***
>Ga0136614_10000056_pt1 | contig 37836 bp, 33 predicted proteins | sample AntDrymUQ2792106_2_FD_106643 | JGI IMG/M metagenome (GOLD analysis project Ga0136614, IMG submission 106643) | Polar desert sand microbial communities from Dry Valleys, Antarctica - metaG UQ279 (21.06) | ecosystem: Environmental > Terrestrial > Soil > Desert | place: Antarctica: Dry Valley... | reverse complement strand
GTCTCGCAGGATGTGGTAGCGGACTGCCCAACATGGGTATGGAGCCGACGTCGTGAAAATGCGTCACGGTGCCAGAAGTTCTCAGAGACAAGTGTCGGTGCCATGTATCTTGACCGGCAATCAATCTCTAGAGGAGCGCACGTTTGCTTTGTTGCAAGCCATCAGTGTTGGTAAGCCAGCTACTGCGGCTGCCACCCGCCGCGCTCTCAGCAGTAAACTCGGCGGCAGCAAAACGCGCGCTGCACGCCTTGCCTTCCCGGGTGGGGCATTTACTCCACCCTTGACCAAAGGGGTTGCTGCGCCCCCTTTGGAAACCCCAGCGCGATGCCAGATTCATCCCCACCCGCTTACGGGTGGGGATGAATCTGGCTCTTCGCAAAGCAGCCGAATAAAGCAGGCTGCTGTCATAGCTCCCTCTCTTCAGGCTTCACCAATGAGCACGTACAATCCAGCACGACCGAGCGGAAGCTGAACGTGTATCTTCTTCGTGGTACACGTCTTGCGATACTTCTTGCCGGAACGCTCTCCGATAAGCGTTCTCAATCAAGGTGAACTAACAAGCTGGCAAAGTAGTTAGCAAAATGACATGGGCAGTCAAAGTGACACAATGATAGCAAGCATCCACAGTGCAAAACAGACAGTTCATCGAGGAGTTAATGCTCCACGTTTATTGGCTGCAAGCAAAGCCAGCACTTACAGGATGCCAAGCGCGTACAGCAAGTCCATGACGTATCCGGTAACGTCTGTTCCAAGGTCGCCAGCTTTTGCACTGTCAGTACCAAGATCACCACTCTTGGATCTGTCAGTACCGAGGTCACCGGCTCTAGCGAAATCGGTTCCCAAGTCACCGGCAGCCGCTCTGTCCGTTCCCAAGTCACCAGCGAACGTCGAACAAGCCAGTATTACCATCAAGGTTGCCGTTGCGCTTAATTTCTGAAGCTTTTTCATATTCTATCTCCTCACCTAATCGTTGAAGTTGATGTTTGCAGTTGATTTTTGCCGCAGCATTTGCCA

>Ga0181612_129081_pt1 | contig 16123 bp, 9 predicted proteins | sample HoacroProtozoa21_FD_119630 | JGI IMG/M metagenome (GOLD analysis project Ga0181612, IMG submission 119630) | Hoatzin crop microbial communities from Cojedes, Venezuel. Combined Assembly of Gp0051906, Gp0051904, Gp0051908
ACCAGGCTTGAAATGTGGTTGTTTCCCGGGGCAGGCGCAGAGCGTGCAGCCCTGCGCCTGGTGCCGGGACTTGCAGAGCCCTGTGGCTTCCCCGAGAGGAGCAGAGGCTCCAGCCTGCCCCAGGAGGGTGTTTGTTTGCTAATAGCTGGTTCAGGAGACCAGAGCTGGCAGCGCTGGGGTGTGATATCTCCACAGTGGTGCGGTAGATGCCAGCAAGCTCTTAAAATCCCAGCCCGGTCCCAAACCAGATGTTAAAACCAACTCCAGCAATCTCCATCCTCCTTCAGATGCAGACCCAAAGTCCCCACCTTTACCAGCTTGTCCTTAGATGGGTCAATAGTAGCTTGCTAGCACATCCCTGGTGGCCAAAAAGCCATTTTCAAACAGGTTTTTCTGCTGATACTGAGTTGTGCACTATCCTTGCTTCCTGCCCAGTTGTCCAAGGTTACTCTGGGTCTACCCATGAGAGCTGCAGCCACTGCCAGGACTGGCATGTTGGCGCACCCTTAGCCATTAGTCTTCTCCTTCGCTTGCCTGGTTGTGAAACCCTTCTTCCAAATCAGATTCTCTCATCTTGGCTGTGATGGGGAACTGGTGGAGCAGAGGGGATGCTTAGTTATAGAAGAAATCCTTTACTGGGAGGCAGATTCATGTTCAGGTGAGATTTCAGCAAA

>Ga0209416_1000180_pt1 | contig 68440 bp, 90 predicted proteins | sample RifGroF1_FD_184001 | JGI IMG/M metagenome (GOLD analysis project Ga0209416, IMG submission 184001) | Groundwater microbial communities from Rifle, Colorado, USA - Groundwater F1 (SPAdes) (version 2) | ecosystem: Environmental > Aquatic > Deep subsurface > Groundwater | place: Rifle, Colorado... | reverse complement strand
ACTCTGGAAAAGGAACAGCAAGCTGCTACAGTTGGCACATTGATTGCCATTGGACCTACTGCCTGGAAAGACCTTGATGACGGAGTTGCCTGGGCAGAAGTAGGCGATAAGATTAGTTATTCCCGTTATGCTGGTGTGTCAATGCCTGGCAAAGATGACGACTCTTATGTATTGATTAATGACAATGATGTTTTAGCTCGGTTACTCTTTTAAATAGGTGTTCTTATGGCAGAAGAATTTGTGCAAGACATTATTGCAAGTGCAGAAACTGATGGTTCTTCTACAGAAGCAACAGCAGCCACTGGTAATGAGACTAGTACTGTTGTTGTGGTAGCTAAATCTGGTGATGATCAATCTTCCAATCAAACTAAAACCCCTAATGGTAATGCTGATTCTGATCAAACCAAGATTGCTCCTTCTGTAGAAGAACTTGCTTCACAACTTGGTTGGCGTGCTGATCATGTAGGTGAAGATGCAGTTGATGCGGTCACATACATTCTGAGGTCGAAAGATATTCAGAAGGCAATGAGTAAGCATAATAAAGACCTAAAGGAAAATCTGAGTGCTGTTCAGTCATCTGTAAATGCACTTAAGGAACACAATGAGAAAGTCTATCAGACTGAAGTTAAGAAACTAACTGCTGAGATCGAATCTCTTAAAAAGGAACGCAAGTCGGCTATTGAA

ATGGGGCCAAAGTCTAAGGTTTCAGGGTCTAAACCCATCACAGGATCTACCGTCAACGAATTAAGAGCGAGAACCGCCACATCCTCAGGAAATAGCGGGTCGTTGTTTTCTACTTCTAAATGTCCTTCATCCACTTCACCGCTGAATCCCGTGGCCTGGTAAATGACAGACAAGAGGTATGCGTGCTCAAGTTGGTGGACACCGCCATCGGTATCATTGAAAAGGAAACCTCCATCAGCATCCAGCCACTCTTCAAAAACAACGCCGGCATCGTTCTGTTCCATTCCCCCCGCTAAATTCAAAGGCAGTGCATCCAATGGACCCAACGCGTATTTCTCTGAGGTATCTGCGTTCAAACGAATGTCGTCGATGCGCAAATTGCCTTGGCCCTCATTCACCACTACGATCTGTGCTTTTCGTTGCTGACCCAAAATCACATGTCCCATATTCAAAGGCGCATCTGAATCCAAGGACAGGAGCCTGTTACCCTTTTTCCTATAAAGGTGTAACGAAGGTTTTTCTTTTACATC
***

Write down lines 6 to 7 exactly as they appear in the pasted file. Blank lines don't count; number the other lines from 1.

ACTCTGGAAAAGGAACAGCAAGCTGCTACAGTTGGCACATTGATTGCCATTGGACCTACTGCCTGGAAAGACCTTGATGACGGAGTTGCCTGGGCAGAAGTAGGCGATAAGATTAGTTATTCCCGTTATGCTGGTGTGTCAATGCCTGGCAAAGATGACGACTCTTATGTATTGATTAATGACAATGATGTTTTAGCTCGGTTACTCTTTTAAATAGGTGTTCTTATGGCAGAAGAATTTGTGCAAGACATTATTGCAAGTGCAGAAACTGATGGTTCTTCTACAGAAGCAACAGCAGCCACTGGTAATGAGACTAGTACTGTTGTTGTGGTAGCTAAATCTGGTGATGATCAATCTTCCAATCAAACTAAAACCCCTAATGGTAATGCTGATTCTGATCAAACCAAGATTGCTCCTTCTGTAGAAGAACTTGCTTCACAACTTGGTTGGCGTGCTGATCATGTAGGTGAAGATGCAGTTGATGCGGTCACATACATTCTGAGGTCGAAAGATATTCAGAAGGCAATGAGTAAGCATAATAAAGACCTAAAGGAAAATCTGAGTGCTGTTCAGTCATCTGTAAATGCACTTAAGGAACACAATGAGAAAGTCTATCAGACTGAAGTTAAGAAACTAACTGCTGAGATCGAATCTCTTAAAAAGGAACGCAAGTCGGCTATTGAA

ATGGGGCCAAAGTCTAAGGTTTCAGGGTCTAAACCCATCACAGGATCTACCGTCAACGAATTAAGAGCGAGAACCGCCACATCCTCAGGAAATAGCGGGTCGTTGTTTTCTACTTCTAAATGTCCTTCATCCACTTCACCGCTGAATCCCGTGGCCTGGTAAATGACAGACAAGAGGTATGCGTGCTCAAGTTGGTGGACACCGCCATCGGTATCATTGAAAAGGAAACCTCCATCAGCATCCAGCCACTCTTCAAAAACAACGCCGGCATCGTTCTGTTCCATTCCCCCCGCTAAATTCAAAGGCAGTGCATCCAATGGACCCAACGCGTATTTCTCTGAGGTATCTGCGTTCAAACGAATGTCGTCGATGCGCAAATTGCCTTGGCCCTCATTCACCACTACGATCTGTGCTTTTCGTTGCTGACCCAAAATCACATGTCCCATATTCAAAGGCGCATCTGAATCCAAGGACAGGAGCCTGTTACCCTTTTTCCTATAAAGGTGTAACGAAGGTTTTTCTTTTACATC